The Maine Department of Conservation this week recognized the importance of trees in urban settings and the dedication of Maine communities to caring for those trees during its 2012 Maine Arbor Week Celebration.

Held on Tuesday at the Longfellow Elementary School in Portland, the celebration, sponsored by the Maine Forest Service (MFS), its urban forestry program, Project Canopy, and GrowSmart Maine, honored the civic devotion of several notable Maine residents.

During the event, participants recalled the memory of the late Frank Knight, former Yarmouth tree warden and guardian of the fabled elm, “Herbie,” who died earlier this month at the age of 103 and for whom Project Canopy’s “Excellence in Community Forestry” Award was named.

This year’s recipients of the award, Robert and Beverly Dutton, owners of Dutton’s Nursery of Morrill, were honored with a unique plaque made from wood from “Herbie.” The award was received by Peter Lammert, a close friend and retired Maine Forest Service forester, who acknowledged the recent Dutton donation of more than 1,000 trees to 60 Maine communities and non-profit organizations.

Speaking to several classes of young pupils present for the ceremony, Lammert told of his own experiences planting trees as a child and told the youngsters, “Trees take time.” He encouraged each pupil to plant a tree and take a photo of each year to measure its growth.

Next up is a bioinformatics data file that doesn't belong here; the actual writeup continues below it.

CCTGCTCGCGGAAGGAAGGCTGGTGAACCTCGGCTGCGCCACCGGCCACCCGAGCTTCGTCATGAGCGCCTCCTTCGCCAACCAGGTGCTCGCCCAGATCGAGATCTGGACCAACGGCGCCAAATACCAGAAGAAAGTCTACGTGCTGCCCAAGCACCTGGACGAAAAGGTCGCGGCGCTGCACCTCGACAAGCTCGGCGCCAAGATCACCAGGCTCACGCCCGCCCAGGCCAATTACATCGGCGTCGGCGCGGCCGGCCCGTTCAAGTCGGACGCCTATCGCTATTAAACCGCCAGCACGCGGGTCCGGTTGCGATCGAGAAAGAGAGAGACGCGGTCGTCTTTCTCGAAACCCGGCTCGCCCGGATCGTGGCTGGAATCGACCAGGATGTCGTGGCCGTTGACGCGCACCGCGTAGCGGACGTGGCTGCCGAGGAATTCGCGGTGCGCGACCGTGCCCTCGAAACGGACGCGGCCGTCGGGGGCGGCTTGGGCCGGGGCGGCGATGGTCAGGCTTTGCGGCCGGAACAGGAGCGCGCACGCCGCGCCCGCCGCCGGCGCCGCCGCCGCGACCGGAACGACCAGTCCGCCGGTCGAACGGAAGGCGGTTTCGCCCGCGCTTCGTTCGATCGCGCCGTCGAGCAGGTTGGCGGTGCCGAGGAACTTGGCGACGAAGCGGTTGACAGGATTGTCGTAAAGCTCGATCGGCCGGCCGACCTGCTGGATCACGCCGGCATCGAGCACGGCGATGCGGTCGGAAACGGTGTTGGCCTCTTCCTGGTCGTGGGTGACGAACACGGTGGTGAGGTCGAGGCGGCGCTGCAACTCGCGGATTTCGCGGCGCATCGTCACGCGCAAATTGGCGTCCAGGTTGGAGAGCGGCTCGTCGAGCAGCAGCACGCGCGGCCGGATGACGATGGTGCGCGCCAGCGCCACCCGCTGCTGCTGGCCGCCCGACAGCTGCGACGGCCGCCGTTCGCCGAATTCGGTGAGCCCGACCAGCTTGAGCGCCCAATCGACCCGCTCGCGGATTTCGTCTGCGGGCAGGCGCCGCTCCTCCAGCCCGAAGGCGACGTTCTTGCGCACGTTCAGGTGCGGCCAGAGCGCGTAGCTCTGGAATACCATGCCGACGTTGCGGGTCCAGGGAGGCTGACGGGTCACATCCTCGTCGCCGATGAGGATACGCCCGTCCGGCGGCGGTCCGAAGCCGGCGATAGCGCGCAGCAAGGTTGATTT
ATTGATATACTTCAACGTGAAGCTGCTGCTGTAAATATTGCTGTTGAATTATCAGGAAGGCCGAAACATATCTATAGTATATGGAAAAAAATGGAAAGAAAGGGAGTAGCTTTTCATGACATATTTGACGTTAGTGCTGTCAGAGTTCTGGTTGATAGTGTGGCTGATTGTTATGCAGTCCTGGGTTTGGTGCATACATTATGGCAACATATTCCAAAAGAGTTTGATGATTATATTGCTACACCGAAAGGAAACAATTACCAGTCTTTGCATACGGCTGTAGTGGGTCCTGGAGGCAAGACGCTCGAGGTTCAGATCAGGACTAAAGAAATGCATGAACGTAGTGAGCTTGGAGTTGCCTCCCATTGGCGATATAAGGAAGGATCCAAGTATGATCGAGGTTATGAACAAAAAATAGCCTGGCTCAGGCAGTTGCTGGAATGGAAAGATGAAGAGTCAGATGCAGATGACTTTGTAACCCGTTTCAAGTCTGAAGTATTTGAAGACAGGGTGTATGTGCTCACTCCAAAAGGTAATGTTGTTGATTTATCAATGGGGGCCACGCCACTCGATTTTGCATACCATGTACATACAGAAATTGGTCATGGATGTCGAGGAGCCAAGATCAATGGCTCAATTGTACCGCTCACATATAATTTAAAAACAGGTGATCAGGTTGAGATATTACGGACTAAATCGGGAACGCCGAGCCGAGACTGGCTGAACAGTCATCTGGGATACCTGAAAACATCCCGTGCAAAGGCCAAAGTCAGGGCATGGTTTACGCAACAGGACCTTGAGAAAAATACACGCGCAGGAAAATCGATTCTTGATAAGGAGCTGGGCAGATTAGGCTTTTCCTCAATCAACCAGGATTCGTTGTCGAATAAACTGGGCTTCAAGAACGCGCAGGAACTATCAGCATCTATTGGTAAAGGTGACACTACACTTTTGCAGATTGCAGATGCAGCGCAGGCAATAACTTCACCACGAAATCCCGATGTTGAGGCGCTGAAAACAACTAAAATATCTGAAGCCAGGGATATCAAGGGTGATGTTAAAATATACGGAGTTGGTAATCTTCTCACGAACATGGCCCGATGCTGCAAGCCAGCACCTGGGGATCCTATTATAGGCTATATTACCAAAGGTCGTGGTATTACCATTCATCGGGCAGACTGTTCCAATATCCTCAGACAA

The youngsters later each received seedlings donated by Acadian Timber LLC, Irving Woodlands LLC and Central Maine Power Co.

Offering his comments, Conservation Commissioner Bill Beardsley reviewed the history of Arbor Week, saying it is “our moment to celebrate our bond with our trees.

“We plant trees by the thousands this week and remind ourselves of how the lives of Maine forests and people all intertwine,” the commissioner said.

Beardsley noted that “Maine forests, from veneer to paper to timber to energy and fuel oil and maple sugar are inseparable from the Maine way of life.”

The commissioner also recognized poet laureate Henry Wadsworth Longfellow, for whom the school is named, and presented Principal Dawn Carrigan with a chestnut seedling in remembrance of Longfellow’s famous poem, “The Village Blacksmith.” The poem begins, “Under a spreading chestnut tree/the village smithy stands …”

Doug Denico, Maine state forester and MFS director, commented on the significance and growth of urban and community forests, pointing out that an urban forest is “a place where trees and buildings come together.” He noted that nationally, urban forests have grown to five times the size of Maine, or about 103 million acres.

This year’s Arbor Week event was marked by participation by Longfellow School and its kindergarten-through-grade five pupils. The school is one of 22 Maine schools receiving Project Canopy grants. Melissa Riley, the school’s community coordinator, described the project undertaken by fifth-grade pupils to reduce playground erosion utilizing tree planting.

The grants are supported by U.S. Forest Service and by gifts from Central Maine Power Co., Androscoggin Bank, and Evergreen Federal Credit Union.

Lucy Tumavicus, a former Longfellow pupil and now a sixth-grader, read her essay, “My Favorite Tree,” stating that “sometimes the most beautiful things are staring you in the face, right in your own backyard.” The kindergarten pupils from music teacher Alyson Ciechomski’s class also performed several songs before an appreciative audience.